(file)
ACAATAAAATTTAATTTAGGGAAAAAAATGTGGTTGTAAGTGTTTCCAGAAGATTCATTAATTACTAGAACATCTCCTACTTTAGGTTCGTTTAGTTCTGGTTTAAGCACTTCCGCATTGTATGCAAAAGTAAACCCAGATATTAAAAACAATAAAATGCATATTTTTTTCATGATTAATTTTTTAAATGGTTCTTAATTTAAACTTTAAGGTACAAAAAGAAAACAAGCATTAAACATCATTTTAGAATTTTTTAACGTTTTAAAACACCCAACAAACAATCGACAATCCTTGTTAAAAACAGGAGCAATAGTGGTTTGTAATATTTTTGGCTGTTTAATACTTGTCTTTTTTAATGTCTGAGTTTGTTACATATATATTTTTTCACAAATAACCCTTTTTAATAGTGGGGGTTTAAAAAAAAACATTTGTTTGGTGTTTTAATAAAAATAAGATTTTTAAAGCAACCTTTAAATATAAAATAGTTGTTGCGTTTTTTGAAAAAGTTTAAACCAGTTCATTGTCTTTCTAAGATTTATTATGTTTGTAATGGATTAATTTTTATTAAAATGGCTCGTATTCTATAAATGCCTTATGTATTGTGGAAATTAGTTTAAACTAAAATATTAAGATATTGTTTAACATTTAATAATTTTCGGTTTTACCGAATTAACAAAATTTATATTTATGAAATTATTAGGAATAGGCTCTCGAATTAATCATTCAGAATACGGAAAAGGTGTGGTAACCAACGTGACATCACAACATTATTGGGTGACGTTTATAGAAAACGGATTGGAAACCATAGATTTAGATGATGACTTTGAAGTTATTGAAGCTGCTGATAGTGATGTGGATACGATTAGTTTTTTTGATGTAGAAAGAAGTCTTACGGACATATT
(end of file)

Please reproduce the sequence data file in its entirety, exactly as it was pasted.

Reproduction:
ACAATAAAATTTAATTTAGGGAAAAAAATGTGGTTGTAAGTGTTTCCAGAAGATTCATTAATTACTAGAACATCTCCTACTTTAGGTTCGTTTAGTTCTGGTTTAAGCACTTCCGCATTGTATGCAAAAGTAAACCCAGATATTAAAAACAATAAAATGCATATTTTTTTCATGATTAATTTTTTAAATGGTTCTTAATTTAAACTTTAAGGTACAAAAAGAAAACAAGCATTAAACATCATTTTAGAATTTTTTAACGTTTTAAAACACCCAACAAACAATCGACAATCCTTGTTAAAAACAGGAGCAATAGTGGTTTGTAATATTTTTGGCTGTTTAATACTTGTCTTTTTTAATGTCTGAGTTTGTTACATATATATTTTTTCACAAATAACCCTTTTTAATAGTGGGGGTTTAAAAAAAAACATTTGTTTGGTGTTTTAATAAAAATAAGATTTTTAAAGCAACCTTTAAATATAAAATAGTTGTTGCGTTTTTTGAAAAAGTTTAAACCAGTTCATTGTCTTTCTAAGATTTATTATGTTTGTAATGGATTAATTTTTATTAAAATGGCTCGTATTCTATAAATGCCTTATGTATTGTGGAAATTAGTTTAAACTAAAATATTAAGATATTGTTTAACATTTAATAATTTTCGGTTTTACCGAATTAACAAAATTTATATTTATGAAATTATTAGGAATAGGCTCTCGAATTAATCATTCAGAATACGGAAAAGGTGTGGTAACCAACGTGACATCACAACATTATTGGGTGACGTTTATAGAAAACGGATTGGAAACCATAGATTTAGATGATGACTTTGAAGTTATTGAAGCTGCTGATAGTGATGTGGATACGATTAGTTTTTTTGATGTAGAAAGAAGTCTTACGGACATATT